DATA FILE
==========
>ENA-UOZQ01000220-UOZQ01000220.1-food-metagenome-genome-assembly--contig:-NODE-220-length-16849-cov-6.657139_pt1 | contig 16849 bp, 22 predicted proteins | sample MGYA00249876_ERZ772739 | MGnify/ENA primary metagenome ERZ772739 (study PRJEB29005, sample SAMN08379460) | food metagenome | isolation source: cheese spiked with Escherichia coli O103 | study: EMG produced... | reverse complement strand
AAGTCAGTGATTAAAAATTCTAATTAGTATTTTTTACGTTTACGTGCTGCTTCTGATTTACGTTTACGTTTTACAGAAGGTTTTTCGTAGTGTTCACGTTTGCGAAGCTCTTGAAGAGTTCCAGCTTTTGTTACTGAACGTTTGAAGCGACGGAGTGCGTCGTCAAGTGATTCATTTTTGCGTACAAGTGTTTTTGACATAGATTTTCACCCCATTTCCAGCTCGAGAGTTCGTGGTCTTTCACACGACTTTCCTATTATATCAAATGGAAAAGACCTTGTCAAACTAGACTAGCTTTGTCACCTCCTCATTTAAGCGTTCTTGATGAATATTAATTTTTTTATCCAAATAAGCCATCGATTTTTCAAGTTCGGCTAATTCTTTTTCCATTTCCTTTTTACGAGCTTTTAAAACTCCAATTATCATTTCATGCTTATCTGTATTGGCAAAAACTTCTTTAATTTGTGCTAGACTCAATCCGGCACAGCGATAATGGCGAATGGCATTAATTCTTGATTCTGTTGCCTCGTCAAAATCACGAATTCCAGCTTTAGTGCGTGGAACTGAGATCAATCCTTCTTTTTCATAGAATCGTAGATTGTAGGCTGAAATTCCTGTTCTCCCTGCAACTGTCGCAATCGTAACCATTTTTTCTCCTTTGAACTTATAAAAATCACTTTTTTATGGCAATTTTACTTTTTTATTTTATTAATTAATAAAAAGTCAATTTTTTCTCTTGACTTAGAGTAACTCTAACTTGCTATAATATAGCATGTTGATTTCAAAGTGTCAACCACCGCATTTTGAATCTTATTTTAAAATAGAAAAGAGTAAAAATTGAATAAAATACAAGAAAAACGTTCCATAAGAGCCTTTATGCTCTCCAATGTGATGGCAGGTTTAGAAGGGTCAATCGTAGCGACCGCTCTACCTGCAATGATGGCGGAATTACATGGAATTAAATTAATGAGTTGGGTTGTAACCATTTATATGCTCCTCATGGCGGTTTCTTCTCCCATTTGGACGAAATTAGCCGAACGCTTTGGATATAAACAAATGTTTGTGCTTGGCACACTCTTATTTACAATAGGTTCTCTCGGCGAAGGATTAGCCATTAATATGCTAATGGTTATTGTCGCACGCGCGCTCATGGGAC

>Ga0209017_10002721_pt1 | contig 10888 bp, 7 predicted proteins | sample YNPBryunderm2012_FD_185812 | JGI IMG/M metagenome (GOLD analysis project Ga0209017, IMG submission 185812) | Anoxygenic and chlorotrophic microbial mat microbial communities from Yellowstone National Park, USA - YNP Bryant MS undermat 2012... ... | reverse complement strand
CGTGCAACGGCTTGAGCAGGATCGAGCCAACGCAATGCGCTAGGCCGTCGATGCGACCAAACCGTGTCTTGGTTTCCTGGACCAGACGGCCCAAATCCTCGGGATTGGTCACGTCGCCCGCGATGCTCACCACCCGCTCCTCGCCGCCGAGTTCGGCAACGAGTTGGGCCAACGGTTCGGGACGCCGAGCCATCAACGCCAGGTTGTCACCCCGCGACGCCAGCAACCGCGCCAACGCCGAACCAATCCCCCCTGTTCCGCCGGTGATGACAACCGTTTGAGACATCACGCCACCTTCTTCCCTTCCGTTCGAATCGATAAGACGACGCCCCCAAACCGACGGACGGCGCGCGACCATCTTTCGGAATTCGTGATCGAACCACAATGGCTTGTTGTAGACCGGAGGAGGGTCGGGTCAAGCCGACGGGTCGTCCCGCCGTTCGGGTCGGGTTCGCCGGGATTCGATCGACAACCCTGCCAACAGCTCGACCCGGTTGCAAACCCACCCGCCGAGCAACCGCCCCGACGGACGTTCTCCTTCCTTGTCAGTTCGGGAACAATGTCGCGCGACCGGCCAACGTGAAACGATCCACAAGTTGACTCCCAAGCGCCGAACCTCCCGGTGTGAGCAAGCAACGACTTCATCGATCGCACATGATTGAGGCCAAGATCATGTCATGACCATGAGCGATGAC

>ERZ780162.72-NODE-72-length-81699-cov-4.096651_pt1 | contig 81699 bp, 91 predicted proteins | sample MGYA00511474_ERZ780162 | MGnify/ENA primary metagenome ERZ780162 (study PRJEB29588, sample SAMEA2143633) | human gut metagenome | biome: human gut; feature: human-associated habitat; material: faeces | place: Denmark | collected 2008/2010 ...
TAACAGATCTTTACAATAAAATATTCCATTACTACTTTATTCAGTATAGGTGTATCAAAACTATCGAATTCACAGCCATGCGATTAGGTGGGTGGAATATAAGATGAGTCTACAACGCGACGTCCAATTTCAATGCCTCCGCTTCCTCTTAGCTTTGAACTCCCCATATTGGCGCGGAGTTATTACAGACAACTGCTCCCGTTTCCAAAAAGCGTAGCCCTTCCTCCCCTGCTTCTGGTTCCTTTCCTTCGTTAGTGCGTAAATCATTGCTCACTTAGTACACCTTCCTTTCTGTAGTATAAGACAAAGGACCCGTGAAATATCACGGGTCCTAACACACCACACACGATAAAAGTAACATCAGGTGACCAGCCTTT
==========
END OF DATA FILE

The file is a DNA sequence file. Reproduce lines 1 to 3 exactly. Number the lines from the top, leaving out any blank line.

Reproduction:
>ENA-UOZQ01000220-UOZQ01000220.1-food-metagenome-genome-assembly--contig:-NODE-220-length-16849-cov-6.657139_pt1 | contig 16849 bp, 22 predicted proteins | sample MGYA00249876_ERZ772739 | MGnify/ENA primary metagenome ERZ772739 (study PRJEB29005, sample SAMN08379460) | food metagenome | isolation source: cheese spiked with Escherichia coli O103 | study: EMG produced... | reverse complement strand
AAGTCAGTGATTAAAAATTCTAATTAGTATTTTTTACGTTTACGTGCTGCTTCTGATTTACGTTTACGTTTTACAGAAGGTTTTTCGTAGTGTTCACGTTTGCGAAGCTCTTGAAGAGTTCCAGCTTTTGTTACTGAACGTTTGAAGCGACGGAGTGCGTCGTCAAGTGATTCATTTTTGCGTACAAGTGTTTTTGACATAGATTTTCACCCCATTTCCAGCTCGAGAGTTCGTGGTCTTTCACACGACTTTCCTATTATATCAAATGGAAAAGACCTTGTCAAACTAGACTAGCTTTGTCACCTCCTCATTTAAGCGTTCTTGATGAATATTAATTTTTTTATCCAAATAAGCCATCGATTTTTCAAGTTCGGCTAATTCTTTTTCCATTTCCTTTTTACGAGCTTTTAAAACTCCAATTATCATTTCATGCTTATCTGTATTGGCAAAAACTTCTTTAATTTGTGCTAGACTCAATCCGGCACAGCGATAATGGCGAATGGCATTAATTCTTGATTCTGTTGCCTCGTCAAAATCACGAATTCCAGCTTTAGTGCGTGGAACTGAGATCAATCCTTCTTTTTCATAGAATCGTAGATTGTAGGCTGAAATTCCTGTTCTCCCTGCAACTGTCGCAATCGTAACCATTTTTTCTCCTTTGAACTTATAAAAATCACTTTTTTATGGCAATTTTACTTTTTTATTTTATTAATTAATAAAAAGTCAATTTTTTCTCTTGACTTAGAGTAACTCTAACTTGCTATAATATAGCATGTTGATTTCAAAGTGTCAACCACCGCATTTTGAATCTTATTTTAAAATAGAAAAGAGTAAAAATTGAATAAAATACAAGAAAAACGTTCCATAAGAGCCTTTATGCTCTCCAATGTGATGGCAGGTTTAGAAGGGTCAATCGTAGCGACCGCTCTACCTGCAATGATGGCGGAATTACATGGAATTAAATTAATGAGTTGGGTTGTAACCATTTATATGCTCCTCATGGCGGTTTCTTCTCCCATTTGGACGAAATTAGCCGAACGCTTTGGATATAAACAAATGTTTGTGCTTGGCACACTCTTATTTACAATAGGTTCTCTCGGCGAAGGATTAGCCATTAATATGCTAATGGTTATTGTCGCACGCGCGCTCATGGGAC

>Ga0209017_10002721_pt1 | contig 10888 bp, 7 predicted proteins | sample YNPBryunderm2012_FD_185812 | JGI IMG/M metagenome (GOLD analysis project Ga0209017, IMG submission 185812) | Anoxygenic and chlorotrophic microbial mat microbial communities from Yellowstone National Park, USA - YNP Bryant MS undermat 2012... ... | reverse complement strand